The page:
800-348-5194 (Toll Free in WY)

Profit vs. Taxes

Sep 16, 2011

As we head into the last quarter of the year, many small business owners are looking to minimize their tax liability.  That's a good thing, right?


First of all, I (along with the good accountants that I know) recommend that you make decisions for sound business reasons, not just for tax reasons.  If it covers both bases, then great.  Buying something you really don’t need simply to show more expense and reduce taxable income is usually not a great idea.  By doing so, you typically reduce your cash reserves, and in today’s economy having some extra cash is a good thing since being able to borrow it in a pinch might be questionable.


Think about what we need profit for in the first place.  It’s used to do essentially three things – reinvest in the business, pay debt, or pay out to the owners, or some combination of the three.  Having no profit does mean you will pay no taxes, but it also means you have nothing to reinvest (purchase inventory, equipment, take advantage of discounts), repay debt (the bank wants their money regardless), or pay yourself or other investors.  So bottom line, profit is really a good thing to have.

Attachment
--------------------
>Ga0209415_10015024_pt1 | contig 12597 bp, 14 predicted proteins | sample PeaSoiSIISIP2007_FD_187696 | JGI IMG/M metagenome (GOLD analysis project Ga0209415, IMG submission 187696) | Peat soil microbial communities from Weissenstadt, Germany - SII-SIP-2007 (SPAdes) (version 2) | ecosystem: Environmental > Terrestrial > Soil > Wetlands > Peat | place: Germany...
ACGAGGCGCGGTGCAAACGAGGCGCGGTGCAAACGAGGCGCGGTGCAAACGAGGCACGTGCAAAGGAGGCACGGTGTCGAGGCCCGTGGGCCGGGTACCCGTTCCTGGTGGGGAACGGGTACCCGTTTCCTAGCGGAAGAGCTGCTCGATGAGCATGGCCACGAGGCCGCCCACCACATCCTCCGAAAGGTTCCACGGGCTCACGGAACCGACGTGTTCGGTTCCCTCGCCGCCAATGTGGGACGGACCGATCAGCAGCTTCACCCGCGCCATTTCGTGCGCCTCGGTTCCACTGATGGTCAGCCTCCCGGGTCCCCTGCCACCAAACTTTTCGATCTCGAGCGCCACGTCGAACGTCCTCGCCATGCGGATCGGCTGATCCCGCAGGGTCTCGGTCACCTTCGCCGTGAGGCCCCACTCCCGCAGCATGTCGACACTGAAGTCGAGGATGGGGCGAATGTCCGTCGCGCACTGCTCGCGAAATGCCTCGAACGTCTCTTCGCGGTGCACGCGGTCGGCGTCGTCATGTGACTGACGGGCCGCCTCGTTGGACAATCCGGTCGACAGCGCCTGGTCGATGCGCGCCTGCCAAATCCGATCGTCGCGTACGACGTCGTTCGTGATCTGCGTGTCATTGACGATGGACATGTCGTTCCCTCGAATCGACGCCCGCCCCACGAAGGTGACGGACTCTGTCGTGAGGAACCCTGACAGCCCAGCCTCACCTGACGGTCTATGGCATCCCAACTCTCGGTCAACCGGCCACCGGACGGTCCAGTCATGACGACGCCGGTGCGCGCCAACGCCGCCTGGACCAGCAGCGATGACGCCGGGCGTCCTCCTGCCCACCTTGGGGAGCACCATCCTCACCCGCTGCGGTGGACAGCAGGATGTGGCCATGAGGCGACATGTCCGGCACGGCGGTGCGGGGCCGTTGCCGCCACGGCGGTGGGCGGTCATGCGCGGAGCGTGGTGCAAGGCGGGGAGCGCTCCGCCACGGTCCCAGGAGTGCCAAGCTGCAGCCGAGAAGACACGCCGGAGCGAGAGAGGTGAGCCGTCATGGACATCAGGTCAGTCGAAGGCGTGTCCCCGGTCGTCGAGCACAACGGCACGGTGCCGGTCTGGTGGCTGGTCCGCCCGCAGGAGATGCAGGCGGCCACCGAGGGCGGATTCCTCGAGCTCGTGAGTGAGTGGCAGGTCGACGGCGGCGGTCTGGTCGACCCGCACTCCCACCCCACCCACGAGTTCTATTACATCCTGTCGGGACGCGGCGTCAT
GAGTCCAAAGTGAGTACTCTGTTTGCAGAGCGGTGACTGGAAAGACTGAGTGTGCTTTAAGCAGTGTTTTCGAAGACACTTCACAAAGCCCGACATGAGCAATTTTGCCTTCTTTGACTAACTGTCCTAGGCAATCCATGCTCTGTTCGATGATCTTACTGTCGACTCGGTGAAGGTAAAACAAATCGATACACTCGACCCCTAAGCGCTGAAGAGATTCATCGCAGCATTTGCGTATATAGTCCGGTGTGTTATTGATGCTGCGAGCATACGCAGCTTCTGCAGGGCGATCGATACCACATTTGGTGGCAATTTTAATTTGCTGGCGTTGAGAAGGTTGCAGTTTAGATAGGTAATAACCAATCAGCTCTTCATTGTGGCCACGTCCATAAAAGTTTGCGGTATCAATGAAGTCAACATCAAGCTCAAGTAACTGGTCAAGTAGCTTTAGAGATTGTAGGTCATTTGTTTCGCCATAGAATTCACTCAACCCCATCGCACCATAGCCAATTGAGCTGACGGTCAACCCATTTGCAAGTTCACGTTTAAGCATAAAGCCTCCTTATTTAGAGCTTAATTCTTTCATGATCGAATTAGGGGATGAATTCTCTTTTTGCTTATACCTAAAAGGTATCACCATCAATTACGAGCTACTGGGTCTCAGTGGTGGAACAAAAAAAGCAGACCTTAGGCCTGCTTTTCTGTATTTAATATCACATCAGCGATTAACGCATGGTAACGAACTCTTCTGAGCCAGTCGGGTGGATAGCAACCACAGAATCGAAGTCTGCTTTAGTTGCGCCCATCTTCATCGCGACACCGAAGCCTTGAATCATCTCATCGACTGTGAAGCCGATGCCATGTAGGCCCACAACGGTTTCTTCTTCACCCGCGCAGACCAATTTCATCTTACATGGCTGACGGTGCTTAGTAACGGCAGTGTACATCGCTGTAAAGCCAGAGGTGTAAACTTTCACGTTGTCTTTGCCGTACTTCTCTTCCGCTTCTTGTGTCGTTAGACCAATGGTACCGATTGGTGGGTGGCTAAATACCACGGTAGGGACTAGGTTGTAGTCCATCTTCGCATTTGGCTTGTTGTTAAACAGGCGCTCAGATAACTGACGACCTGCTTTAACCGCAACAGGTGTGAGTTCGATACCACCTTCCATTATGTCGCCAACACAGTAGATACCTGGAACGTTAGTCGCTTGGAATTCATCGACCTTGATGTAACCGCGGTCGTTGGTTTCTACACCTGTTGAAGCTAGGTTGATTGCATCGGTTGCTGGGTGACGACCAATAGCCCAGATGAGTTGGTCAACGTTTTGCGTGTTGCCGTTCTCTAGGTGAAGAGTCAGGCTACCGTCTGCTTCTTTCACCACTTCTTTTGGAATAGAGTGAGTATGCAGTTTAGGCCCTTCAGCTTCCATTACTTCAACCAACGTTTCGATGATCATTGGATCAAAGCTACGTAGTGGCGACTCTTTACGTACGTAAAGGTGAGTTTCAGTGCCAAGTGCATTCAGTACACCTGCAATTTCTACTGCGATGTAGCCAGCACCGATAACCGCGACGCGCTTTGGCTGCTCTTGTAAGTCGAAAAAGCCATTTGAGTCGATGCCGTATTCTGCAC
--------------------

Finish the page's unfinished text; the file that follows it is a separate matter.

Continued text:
Let’s think about it another way, using a simple math example.  If you have no taxable profit, you pay no tax but you also have zero dollars in your pocket.  If you make one dollar, you will pay tax on that at a rate of let’s say 35% (just an example), or $.35.  But, you still have $.65 left to put in your pocket.  Therefore, even if you pay taxes on that incremental dollar, you are still financially better off.  Of course this is an overly simplified example and the real world of tax regulation is always changing, but the principal still holds true.


I have known many businesses who believed in managing to reduce their tax liability which worked fine until they either wanted to borrow money or sell the business.  Then this practice comes back to bite them since they can’t demonstrate to a lender or potential buyer that the business can make enough money to repay the debt, or return a profit to the new owners.

Category: Taxes

Bruce Morse

Please add a comment

Leave a Reply

(Your email will not be publicly displayed.)

Captcha Code

Click the image to see another captcha.